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Why should be a team who takes two shots and misses one (1 PPP) considered worse offensively than a team that sandwiches an offensive rebound between the two misses (2 PPP)? It just doesn't make much sense.

Sure it does, if the second team does that consistently.

Offense is a measure of putting the ball in the hoop.  If a team does that consistently by dominating rebounds on offense, that's a measure of good offense.
That's the point, both teams have put the ball in the hoop exactly the same number of  times, taking roughly the same time off the clock in total (if we assume similar time to taking a shot off). Except the second team boasts PPP that's twice as large.

There's something missing here. Team one missed one shot. Team two missed two shots. I take it that was a typo.

So both teams missed one shot, only one team has 1 PPP and the other 2 PPP because of the offensive rebound.

What is missing here is, what happened when the first team missed his shot? Did the second team score or miss? Let's say they scored for the sake of argument.

Team two then scored 4 points to the first team's 2, taking 3 shots in 2 possessions, so the 2 PPP remains true. If they missed, then it would be the same as the first team 1 PPP, only they would have shot 1/3 from the field.

So in all there's a possession here missing you're not accounting for.
Roy explained the situation in his post. Sorry if it was unclear.

In essence, both teams score one basket on two shots, except the PPP is different, because one of them didn't get an offensive rebound.
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Re: Doc will get fired soon
« Reply #109 on: January 03, 2013, 02:38:26 PM »

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Why should be a team who takes two shots and misses one (1 PPP) considered worse offensively than a team that sandwiches an offensive rebound between the two misses (2 PPP)? It just doesn't make much sense.

Sure it does, if the second team does that consistently.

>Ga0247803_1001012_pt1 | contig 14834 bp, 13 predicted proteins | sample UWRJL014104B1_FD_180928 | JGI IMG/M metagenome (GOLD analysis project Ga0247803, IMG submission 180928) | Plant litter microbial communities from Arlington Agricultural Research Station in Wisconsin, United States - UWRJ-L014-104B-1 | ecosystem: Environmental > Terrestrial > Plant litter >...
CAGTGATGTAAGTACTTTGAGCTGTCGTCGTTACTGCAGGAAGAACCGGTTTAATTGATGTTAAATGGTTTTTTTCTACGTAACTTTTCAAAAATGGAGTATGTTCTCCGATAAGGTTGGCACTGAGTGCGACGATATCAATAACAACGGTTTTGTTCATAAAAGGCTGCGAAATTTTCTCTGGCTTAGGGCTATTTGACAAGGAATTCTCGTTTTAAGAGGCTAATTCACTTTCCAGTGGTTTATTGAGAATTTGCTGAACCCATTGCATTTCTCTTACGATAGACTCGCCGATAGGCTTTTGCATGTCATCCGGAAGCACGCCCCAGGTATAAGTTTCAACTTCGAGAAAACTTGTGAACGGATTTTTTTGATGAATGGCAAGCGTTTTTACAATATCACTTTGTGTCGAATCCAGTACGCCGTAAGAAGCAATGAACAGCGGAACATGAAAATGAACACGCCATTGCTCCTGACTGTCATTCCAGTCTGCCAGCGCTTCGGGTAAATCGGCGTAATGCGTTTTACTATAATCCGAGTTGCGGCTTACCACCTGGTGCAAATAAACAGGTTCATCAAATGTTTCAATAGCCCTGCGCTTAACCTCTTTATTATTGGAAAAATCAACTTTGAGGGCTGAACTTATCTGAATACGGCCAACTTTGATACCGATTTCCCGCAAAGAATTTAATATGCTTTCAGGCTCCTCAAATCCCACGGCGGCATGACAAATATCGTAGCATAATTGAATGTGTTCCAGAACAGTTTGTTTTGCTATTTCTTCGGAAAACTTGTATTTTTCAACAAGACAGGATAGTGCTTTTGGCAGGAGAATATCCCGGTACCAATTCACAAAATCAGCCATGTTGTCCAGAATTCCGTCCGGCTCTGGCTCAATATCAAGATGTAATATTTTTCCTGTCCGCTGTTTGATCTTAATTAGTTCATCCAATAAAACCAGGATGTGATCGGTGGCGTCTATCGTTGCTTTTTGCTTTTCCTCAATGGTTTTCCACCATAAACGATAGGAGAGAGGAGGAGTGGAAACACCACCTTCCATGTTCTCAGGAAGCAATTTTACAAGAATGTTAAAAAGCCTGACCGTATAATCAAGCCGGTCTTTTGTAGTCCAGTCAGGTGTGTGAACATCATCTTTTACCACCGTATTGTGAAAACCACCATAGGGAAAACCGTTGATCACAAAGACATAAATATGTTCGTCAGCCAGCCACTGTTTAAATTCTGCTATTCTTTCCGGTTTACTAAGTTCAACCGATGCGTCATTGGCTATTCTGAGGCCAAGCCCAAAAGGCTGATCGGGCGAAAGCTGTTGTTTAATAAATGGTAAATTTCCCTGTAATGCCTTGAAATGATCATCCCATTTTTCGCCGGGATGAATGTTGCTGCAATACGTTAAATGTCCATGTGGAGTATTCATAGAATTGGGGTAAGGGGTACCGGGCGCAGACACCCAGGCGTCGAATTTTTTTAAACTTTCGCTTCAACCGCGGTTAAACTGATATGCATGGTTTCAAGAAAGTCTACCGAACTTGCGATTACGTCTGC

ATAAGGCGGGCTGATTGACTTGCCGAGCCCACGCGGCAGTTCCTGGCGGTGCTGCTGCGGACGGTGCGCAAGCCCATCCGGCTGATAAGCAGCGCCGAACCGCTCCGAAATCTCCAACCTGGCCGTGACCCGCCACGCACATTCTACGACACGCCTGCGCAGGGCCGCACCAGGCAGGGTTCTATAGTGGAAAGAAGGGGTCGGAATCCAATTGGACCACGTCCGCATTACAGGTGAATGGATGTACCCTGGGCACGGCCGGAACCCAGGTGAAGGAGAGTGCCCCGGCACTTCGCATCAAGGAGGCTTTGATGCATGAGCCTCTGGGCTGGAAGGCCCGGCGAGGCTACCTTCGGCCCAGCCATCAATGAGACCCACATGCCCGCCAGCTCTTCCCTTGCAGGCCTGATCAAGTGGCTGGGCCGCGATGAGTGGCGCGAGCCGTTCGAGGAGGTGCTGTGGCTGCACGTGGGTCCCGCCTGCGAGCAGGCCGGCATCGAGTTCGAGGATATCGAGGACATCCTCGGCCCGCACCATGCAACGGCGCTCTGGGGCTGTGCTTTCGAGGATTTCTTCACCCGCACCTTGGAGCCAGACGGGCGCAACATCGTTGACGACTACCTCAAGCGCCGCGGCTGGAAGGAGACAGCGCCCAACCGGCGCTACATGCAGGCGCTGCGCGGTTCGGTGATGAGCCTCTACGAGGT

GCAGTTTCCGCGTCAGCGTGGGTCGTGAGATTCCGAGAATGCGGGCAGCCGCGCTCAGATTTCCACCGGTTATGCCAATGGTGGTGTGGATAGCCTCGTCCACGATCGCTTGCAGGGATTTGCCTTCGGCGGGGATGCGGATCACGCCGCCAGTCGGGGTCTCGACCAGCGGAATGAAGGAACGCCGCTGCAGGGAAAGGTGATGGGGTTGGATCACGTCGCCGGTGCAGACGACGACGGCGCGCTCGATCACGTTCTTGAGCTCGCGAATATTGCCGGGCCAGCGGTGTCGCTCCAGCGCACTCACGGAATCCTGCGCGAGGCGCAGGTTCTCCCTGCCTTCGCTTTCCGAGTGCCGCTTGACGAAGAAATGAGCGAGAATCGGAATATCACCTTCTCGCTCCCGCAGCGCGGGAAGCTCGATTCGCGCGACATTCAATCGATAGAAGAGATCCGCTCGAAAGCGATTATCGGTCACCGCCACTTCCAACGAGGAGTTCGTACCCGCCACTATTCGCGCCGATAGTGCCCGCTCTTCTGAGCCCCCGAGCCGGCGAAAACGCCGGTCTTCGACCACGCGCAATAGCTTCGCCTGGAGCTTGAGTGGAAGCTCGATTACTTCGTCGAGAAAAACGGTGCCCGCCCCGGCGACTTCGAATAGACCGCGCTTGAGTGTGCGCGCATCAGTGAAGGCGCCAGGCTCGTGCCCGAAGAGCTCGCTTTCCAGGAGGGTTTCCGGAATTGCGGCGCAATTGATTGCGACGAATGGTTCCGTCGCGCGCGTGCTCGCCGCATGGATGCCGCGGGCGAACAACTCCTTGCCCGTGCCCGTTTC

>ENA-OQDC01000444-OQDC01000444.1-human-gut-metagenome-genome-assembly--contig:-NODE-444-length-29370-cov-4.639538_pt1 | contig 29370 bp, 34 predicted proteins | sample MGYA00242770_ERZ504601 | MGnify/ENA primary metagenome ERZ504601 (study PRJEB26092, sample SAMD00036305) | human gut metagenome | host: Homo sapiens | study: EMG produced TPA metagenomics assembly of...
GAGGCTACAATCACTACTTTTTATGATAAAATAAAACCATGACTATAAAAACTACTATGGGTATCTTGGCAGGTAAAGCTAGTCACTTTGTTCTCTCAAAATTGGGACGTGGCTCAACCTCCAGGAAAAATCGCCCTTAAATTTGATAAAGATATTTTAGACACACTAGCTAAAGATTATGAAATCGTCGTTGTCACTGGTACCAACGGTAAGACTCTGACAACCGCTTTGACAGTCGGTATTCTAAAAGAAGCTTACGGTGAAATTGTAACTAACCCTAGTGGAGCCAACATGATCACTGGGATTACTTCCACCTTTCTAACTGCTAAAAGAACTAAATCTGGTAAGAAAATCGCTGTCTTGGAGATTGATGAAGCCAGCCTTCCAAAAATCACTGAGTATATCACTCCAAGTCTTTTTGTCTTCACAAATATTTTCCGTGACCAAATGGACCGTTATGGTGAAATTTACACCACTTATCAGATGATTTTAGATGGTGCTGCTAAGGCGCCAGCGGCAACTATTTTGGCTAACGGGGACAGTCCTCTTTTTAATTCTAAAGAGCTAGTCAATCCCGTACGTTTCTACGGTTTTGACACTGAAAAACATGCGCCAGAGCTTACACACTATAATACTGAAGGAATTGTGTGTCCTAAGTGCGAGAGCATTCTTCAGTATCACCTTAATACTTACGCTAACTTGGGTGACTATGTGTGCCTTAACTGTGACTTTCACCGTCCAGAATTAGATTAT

Offense is a measure of putting the ball in the hoop.  If a team does that consistently by dominating rebounds on offense, that's a measure of good offense.
That's the point, both teams have put the ball in the hoop exactly the same number of  times, taking roughly the same time off the clock in total (if we assume similar time to taking a shot off). Except the second team boasts PPP that's twice as large.

There's something missing here. Team one missed one shot. Team two missed two shots. I take it that was a typo.

So both teams missed one shot, only one team has 1 PPP and the other 2 PPP because of the offensive rebound.

What is missing here is, what happened when the first team missed his shot? Did the second team score or miss? Let's say they scored for the sake of argument.

Team two then scored 4 points to the first team's 2, taking 3 shots in 2 possessions, so the 2 PPP remains true. If they missed, then it would be the same as the first team 1 PPP, only they would have shot 1/3 from the field.

So in all there's a possession here missing you're not accounting for.
Roy explained the situation in his post. Sorry if it was unclear.

In essence, both teams score one basket on two shots, except the PPP is different, because one of them didn't get an offensive rebound.

Let's say they're playing against each other. You still have a possession unaccounted for. The first team missed after all after scoring in a secondary possession.

You only provided the second team with one possession when they should've had two just the same.

Re: Doc will get fired soon
« Reply #110 on: January 03, 2013, 02:42:01 PM »

Offline kozlodoev

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Let's say they're playing against each other. You still have a possession unaccounted for. The first team missed after all after scoring in a secondary possession.

You only provided the second team with one possession when they should've had two just the same.
To quote Roy:

A:  Celtics have ball.  Miss shot.  Lakers get ball.  (Outcome unknown).  Celtics get ball, make shot.  Lakers get ball.

B:  Celtics have ball.  Miss shot.  Offensive rebound.  Make shot.  Lakers get ball

In this particular case, we're trying to capture the offensive efficiency of the Celtics. Laker possessions should be all but irrelevant.
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Re: Doc will get fired soon
« Reply #111 on: January 03, 2013, 02:55:16 PM »